Poverty is a direct cause of youth criminality in India- Essay
Deprivations, particularly economic deprivation, breed criminality. Criminality rates among youths are closely correlated with low income. Nevertheless, the argument that poverty is a direct cause of youth criminality is not being put forth.
According to Landis (1956: 55), there are three important ways in which economic deprivation enters as a risk factor in youth criminality:
(a) When material success is highly prized, economic deprivation breeds demoralisation and apathy;
(b) Economic deprivation hampers integration into society. Those who are unemployed or who receive low wages have no secure place in the community of work and their ties to the larger society are extremely tenuous,
(c) Economic deprivation makes housing conditions for the young so intolerable that they feel encouraged to develop a ‘street society’.
This means that their lifestyle becomes street-centered. In the streets, the young people are exposed to influences from which law-abiding youths are often isolated.
In my study, it was found that 72 per cent respondents were gainfully employed, 16 per cent were engaged in cultivation, and 11 per cent were studying. Only one per cent was unemployed.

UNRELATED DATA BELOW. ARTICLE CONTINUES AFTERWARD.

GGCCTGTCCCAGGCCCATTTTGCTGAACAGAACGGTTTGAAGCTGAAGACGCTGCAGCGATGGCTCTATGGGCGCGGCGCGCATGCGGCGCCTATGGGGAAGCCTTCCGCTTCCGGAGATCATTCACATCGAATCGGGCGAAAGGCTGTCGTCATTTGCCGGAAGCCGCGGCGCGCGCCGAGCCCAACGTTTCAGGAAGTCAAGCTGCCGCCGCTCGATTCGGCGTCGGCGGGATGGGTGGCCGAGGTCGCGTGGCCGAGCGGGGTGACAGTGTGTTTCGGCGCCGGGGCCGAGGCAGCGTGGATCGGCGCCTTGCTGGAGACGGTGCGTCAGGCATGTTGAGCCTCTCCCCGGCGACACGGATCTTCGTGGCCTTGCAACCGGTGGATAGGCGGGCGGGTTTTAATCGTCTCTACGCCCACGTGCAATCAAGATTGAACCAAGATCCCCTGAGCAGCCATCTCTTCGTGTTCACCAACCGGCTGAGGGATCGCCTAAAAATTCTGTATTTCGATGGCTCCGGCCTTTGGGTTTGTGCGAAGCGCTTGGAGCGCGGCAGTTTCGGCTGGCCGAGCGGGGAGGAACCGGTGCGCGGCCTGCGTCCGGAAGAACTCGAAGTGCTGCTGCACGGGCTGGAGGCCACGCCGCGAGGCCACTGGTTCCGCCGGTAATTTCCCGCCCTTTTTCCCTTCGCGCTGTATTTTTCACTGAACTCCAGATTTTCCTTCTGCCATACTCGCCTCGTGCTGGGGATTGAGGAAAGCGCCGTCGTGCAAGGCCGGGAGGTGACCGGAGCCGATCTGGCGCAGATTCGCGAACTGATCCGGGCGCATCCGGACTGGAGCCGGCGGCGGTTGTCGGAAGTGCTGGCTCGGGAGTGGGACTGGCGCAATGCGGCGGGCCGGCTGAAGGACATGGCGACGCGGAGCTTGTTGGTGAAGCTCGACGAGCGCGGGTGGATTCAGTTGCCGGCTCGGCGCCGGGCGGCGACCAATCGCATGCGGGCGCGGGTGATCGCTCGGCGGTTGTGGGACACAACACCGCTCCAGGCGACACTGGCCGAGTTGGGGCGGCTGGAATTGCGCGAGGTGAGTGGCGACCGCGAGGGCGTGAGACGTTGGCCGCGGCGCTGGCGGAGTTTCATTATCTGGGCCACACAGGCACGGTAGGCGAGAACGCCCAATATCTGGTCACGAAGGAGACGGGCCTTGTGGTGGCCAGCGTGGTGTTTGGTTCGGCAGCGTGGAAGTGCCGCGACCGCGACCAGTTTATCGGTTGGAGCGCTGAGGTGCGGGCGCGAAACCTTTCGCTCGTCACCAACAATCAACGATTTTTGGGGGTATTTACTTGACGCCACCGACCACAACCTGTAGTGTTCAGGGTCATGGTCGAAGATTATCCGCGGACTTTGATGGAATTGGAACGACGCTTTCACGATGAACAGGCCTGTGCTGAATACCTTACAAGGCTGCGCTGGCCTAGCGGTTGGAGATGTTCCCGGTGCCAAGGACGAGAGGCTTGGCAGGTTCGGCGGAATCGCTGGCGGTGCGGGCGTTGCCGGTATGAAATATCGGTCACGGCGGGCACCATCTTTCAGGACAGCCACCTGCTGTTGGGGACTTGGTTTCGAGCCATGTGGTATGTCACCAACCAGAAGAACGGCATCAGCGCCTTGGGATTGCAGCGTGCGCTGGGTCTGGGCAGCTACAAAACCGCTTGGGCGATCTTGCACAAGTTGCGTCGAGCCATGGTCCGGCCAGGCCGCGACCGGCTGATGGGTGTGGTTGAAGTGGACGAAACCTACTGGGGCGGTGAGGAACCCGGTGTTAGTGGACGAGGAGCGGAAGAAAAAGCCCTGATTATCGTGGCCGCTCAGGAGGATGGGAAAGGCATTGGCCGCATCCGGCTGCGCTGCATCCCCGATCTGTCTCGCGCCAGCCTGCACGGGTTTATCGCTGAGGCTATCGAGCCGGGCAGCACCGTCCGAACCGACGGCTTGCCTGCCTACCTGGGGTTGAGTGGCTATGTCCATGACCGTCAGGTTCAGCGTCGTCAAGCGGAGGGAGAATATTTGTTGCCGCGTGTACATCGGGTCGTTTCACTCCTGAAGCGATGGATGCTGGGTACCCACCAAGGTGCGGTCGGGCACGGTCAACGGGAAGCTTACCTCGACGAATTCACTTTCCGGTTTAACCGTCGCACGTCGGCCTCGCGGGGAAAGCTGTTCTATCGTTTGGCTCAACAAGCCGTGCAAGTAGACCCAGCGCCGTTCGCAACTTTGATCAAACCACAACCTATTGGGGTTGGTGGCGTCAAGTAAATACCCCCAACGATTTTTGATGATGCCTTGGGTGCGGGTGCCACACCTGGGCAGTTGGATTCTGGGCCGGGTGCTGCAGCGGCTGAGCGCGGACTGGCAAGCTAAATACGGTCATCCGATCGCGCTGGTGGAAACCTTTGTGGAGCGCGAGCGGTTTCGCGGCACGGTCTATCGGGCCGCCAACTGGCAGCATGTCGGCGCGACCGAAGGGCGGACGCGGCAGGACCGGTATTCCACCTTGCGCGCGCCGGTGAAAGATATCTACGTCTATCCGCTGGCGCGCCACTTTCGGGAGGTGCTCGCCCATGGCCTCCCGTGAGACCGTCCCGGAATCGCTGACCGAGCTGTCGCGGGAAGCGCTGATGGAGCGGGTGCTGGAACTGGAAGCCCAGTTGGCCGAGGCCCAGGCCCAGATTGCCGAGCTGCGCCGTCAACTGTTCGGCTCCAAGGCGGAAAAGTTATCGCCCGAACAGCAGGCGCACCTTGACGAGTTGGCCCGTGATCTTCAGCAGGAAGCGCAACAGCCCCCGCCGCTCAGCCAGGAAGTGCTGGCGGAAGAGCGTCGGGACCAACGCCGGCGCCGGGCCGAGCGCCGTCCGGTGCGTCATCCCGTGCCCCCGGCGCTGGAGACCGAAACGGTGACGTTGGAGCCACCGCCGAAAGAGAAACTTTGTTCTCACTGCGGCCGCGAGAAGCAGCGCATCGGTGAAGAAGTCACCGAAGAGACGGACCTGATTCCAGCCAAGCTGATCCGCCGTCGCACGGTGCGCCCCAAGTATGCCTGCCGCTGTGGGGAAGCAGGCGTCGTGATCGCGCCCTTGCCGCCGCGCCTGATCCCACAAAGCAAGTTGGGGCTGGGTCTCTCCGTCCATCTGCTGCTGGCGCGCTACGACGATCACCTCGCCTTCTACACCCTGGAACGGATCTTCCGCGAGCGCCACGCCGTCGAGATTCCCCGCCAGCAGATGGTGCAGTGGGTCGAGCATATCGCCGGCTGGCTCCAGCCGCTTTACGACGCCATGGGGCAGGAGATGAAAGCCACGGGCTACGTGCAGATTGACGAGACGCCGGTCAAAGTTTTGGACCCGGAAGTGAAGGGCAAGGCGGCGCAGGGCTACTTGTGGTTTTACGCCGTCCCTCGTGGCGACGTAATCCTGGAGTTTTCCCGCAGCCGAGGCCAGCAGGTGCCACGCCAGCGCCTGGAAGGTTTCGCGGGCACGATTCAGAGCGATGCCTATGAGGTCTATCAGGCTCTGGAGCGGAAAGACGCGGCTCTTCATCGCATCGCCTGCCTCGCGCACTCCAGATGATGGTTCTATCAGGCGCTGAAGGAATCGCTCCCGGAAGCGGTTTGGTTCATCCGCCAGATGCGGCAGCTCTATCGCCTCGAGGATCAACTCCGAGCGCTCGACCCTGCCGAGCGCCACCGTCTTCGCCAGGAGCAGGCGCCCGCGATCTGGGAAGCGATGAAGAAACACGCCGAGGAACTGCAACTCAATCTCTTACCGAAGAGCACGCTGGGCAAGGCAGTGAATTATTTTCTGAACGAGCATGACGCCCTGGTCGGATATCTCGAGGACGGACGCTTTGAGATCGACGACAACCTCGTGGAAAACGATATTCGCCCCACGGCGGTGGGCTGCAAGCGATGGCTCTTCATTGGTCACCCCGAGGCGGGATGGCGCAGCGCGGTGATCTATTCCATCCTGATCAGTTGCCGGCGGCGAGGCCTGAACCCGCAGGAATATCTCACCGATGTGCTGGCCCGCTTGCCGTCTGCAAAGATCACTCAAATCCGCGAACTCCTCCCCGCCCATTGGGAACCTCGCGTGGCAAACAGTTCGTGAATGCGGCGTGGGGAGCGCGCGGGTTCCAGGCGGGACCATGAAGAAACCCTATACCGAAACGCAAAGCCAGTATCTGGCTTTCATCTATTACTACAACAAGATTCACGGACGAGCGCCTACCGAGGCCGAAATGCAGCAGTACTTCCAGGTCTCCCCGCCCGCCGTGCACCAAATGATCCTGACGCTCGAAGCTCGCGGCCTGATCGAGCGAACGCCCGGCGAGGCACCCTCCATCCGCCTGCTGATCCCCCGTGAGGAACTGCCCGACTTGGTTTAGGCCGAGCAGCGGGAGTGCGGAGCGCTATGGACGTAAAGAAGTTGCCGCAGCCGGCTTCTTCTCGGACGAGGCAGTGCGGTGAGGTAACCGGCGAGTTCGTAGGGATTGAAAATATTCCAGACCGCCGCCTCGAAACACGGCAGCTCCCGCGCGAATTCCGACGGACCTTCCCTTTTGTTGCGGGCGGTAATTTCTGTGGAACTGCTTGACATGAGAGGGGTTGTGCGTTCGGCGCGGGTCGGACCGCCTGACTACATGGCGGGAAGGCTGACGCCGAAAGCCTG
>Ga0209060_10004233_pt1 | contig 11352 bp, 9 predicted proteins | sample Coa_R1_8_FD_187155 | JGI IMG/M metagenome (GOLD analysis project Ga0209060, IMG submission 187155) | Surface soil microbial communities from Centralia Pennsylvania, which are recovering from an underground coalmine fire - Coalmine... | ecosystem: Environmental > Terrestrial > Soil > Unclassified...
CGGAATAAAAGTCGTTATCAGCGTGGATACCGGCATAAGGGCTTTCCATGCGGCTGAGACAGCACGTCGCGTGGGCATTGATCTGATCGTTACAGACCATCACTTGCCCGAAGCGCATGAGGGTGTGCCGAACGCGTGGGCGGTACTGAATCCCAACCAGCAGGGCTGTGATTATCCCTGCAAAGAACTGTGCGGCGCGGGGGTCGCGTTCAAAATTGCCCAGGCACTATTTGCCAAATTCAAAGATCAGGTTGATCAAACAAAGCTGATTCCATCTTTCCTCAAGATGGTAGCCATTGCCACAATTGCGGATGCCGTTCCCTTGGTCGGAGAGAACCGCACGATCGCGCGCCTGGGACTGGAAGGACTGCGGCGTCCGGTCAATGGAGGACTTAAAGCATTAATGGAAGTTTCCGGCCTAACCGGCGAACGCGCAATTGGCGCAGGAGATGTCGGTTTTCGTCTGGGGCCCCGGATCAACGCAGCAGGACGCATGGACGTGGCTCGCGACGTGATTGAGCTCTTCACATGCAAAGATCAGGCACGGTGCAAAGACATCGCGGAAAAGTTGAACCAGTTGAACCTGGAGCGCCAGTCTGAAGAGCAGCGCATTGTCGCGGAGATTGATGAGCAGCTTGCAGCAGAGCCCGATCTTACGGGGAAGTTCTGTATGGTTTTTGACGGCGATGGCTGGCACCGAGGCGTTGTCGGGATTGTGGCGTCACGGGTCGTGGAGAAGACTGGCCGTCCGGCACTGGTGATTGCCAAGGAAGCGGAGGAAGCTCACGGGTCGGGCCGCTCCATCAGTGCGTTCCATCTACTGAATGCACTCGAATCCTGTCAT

Further, it was found that the income of about two-fifths working respondents (38%) was below Rs. 1,000 per month, while about a half (52%) were earning between Rs. 1,000 and Rs.2 ,000 per month and one-tenth (10%) were earning over Rs.2,000 per month. About three-fourths (77%) respondents being unmarried had no marital liabilities.
In two-fifths (40%) cases, the income of youth’s families was less than Rs. 1,500 per month, in little less than three-fifths (55%) cases between Rs. 1,500 and Rs. 2,500 and in five per cent cases above Rs. 2,500 per month. Thus, economic deprivation could be considered a significant factor in youth criminality.